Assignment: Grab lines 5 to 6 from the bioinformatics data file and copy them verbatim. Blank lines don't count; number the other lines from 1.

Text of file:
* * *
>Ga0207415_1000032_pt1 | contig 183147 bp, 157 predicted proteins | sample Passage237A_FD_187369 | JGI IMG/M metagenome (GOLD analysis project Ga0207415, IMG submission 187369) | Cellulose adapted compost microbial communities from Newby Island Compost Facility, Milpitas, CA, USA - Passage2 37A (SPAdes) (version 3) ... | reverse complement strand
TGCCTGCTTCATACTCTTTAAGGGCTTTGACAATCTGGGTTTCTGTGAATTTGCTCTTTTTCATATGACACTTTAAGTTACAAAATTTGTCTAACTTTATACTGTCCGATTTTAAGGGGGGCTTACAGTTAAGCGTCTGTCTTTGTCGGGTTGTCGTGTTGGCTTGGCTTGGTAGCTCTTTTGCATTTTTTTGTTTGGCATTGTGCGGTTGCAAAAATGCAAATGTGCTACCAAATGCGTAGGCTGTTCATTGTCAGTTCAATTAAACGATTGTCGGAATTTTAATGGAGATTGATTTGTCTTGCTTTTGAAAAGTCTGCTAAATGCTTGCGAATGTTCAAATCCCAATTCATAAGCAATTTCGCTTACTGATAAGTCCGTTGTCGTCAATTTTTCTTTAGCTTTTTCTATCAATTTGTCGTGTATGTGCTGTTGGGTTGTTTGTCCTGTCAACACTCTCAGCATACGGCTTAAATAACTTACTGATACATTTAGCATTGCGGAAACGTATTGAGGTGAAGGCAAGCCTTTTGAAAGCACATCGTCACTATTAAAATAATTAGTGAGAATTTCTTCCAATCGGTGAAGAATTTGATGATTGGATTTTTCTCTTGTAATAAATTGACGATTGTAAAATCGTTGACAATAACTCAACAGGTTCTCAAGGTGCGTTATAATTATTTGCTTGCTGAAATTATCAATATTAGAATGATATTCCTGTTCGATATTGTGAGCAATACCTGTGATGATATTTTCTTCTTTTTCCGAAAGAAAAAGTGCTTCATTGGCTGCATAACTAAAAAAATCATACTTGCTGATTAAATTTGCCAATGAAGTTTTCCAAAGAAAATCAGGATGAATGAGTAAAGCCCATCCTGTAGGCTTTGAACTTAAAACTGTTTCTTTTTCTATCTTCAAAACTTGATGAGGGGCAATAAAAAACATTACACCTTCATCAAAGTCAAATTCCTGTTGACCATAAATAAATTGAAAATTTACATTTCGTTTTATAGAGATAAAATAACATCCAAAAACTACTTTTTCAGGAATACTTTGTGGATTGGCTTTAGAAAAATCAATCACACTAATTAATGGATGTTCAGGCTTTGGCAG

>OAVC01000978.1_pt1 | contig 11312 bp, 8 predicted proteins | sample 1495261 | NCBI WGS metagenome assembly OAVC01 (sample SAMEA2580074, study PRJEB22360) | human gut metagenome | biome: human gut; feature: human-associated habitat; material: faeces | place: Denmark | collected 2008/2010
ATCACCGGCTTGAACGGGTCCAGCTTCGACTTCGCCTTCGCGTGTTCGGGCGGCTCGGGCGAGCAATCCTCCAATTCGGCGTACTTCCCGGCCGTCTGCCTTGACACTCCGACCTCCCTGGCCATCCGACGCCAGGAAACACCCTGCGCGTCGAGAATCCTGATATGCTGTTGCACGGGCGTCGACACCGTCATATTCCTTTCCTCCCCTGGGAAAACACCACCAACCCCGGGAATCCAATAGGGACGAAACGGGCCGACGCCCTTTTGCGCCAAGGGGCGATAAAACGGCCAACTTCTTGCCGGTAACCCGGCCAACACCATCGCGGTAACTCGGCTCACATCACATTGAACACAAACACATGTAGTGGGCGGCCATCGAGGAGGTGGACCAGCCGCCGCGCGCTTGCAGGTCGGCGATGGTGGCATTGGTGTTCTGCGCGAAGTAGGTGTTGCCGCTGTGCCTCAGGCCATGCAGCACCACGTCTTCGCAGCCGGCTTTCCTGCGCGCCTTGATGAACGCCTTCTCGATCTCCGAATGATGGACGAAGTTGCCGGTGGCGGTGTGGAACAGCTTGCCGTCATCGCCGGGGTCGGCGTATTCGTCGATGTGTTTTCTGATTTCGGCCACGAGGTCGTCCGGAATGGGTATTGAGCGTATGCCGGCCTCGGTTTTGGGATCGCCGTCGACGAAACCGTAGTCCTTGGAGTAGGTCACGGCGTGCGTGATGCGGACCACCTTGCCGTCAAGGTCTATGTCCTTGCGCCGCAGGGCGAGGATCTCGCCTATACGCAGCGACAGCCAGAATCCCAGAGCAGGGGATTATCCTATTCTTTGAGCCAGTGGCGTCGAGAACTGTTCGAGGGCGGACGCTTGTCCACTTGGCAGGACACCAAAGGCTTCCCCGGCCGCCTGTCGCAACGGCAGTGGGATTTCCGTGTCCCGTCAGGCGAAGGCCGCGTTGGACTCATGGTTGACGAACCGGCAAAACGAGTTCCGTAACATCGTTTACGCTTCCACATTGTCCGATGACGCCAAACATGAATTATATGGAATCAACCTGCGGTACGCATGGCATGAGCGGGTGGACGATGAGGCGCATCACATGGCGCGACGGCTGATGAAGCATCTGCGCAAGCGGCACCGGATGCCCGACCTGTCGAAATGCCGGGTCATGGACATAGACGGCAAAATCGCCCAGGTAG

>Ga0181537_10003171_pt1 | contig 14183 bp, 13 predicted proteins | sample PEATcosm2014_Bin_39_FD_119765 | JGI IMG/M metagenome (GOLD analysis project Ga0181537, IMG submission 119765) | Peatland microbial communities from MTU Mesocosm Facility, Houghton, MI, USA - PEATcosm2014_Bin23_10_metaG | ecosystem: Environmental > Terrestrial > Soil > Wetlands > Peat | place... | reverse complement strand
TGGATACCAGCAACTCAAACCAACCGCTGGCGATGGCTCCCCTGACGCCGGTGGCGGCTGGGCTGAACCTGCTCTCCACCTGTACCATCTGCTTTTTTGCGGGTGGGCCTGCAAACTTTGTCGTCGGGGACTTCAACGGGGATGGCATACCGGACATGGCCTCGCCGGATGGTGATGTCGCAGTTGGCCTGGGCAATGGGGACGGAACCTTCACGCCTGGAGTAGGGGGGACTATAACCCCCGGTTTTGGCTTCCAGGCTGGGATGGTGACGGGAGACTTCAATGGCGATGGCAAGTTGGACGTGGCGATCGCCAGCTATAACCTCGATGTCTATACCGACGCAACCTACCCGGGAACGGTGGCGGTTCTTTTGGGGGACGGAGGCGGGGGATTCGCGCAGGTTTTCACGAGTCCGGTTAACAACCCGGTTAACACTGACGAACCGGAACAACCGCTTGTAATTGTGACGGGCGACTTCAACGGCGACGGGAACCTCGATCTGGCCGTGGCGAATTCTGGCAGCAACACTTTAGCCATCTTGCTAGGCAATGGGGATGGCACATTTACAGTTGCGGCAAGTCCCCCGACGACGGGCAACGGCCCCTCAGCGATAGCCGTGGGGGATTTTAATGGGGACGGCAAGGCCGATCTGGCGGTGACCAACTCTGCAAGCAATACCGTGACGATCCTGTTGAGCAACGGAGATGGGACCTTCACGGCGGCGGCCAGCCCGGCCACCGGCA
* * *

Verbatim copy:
>Ga0181537_10003171_pt1 | contig 14183 bp, 13 predicted proteins | sample PEATcosm2014_Bin_39_FD_119765 | JGI IMG/M metagenome (GOLD analysis project Ga0181537, IMG submission 119765) | Peatland microbial communities from MTU Mesocosm Facility, Houghton, MI, USA - PEATcosm2014_Bin23_10_metaG | ecosystem: Environmental > Terrestrial > Soil > Wetlands > Peat | place... | reverse complement strand
TGGATACCAGCAACTCAAACCAACCGCTGGCGATGGCTCCCCTGACGCCGGTGGCGGCTGGGCTGAACCTGCTCTCCACCTGTACCATCTGCTTTTTTGCGGGTGGGCCTGCAAACTTTGTCGTCGGGGACTTCAACGGGGATGGCATACCGGACATGGCCTCGCCGGATGGTGATGTCGCAGTTGGCCTGGGCAATGGGGACGGAACCTTCACGCCTGGAGTAGGGGGGACTATAACCCCCGGTTTTGGCTTCCAGGCTGGGATGGTGACGGGAGACTTCAATGGCGATGGCAAGTTGGACGTGGCGATCGCCAGCTATAACCTCGATGTCTATACCGACGCAACCTACCCGGGAACGGTGGCGGTTCTTTTGGGGGACGGAGGCGGGGGATTCGCGCAGGTTTTCACGAGTCCGGTTAACAACCCGGTTAACACTGACGAACCGGAACAACCGCTTGTAATTGTGACGGGCGACTTCAACGGCGACGGGAACCTCGATCTGGCCGTGGCGAATTCTGGCAGCAACACTTTAGCCATCTTGCTAGGCAATGGGGATGGCACATTTACAGTTGCGGCAAGTCCCCCGACGACGGGCAACGGCCCCTCAGCGATAGCCGTGGGGGATTTTAATGGGGACGGCAAGGCCGATCTGGCGGTGACCAACTCTGCAAGCAATACCGTGACGATCCTGTTGAGCAACGGAGATGGGACCTTCACGGCGGCGGCCAGCCCGGCCACCGGCA